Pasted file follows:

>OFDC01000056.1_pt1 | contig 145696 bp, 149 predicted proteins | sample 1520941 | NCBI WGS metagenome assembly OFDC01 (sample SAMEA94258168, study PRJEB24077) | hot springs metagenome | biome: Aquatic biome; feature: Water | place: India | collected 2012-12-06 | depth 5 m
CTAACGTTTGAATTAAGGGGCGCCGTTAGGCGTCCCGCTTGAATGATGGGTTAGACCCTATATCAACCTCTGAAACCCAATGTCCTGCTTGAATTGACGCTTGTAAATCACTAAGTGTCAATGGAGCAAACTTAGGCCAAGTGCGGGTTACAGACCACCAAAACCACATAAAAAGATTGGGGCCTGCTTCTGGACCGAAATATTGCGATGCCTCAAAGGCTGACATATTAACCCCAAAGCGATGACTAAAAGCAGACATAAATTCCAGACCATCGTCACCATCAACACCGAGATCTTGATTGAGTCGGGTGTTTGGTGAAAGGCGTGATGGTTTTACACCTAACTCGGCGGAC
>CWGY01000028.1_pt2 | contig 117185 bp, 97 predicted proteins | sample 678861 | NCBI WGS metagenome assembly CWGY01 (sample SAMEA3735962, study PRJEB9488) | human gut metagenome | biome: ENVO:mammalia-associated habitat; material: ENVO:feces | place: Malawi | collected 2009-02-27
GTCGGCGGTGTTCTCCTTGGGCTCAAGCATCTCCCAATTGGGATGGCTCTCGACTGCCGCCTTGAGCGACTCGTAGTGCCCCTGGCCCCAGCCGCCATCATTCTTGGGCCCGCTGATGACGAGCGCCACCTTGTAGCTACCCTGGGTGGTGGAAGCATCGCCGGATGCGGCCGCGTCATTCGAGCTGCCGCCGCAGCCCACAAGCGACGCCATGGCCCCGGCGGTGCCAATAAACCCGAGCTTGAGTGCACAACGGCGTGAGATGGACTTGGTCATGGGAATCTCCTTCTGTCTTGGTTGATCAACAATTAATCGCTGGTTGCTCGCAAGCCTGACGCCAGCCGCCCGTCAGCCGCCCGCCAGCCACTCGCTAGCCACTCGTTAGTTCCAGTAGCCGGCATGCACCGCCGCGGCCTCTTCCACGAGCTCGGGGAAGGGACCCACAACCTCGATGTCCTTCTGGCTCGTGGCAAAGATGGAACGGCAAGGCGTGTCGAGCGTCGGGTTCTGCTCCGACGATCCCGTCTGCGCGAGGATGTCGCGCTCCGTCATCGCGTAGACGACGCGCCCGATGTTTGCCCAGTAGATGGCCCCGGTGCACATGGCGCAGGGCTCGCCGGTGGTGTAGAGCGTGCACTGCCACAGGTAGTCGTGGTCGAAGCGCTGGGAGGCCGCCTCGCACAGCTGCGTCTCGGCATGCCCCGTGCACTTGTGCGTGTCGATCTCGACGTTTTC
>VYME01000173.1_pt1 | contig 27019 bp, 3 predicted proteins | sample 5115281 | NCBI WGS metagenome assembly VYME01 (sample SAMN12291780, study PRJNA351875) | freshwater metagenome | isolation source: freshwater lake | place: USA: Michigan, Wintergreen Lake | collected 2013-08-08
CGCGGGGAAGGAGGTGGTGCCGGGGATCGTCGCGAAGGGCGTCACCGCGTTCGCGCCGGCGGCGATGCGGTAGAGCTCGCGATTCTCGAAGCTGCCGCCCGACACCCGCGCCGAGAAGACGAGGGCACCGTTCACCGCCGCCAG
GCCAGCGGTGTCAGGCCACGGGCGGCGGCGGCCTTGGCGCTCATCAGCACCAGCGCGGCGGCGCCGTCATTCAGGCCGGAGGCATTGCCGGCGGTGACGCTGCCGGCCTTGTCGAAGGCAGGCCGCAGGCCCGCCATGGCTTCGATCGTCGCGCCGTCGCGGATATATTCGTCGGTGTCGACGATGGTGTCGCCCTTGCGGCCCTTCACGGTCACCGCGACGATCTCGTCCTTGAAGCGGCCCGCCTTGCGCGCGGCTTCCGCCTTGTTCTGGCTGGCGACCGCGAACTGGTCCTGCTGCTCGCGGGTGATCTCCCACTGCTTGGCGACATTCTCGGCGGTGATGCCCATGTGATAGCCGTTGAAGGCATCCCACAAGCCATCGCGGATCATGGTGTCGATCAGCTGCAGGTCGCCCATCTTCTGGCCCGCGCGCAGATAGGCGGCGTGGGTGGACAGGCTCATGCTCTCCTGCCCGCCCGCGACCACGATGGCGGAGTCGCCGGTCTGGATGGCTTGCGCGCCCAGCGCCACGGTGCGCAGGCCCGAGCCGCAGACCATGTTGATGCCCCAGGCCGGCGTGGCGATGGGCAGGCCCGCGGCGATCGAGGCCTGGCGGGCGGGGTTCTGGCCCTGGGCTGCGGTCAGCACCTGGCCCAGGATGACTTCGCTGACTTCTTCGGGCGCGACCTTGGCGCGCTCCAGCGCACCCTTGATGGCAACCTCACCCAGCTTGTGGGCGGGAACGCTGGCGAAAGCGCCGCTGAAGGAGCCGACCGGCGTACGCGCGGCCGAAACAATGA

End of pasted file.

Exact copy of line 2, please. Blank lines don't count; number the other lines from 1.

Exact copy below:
CTAACGTTTGAATTAAGGGGCGCCGTTAGGCGTCCCGCTTGAATGATGGGTTAGACCCTATATCAACCTCTGAAACCCAATGTCCTGCTTGAATTGACGCTTGTAAATCACTAAGTGTCAATGGAGCAAACTTAGGCCAAGTGCGGGTTACAGACCACCAAAACCACATAAAAAGATTGGGGCCTGCTTCTGGACCGAAATATTGCGATGCCTCAAAGGCTGACATATTAACCCCAAAGCGATGACTAAAAGCAGACATAAATTCCAGACCATCGTCACCATCAACACCGAGATCTTGATTGAGTCGGGTGTTTGGTGAAAGGCGTGATGGTTTTACACCTAACTCGGCGGAC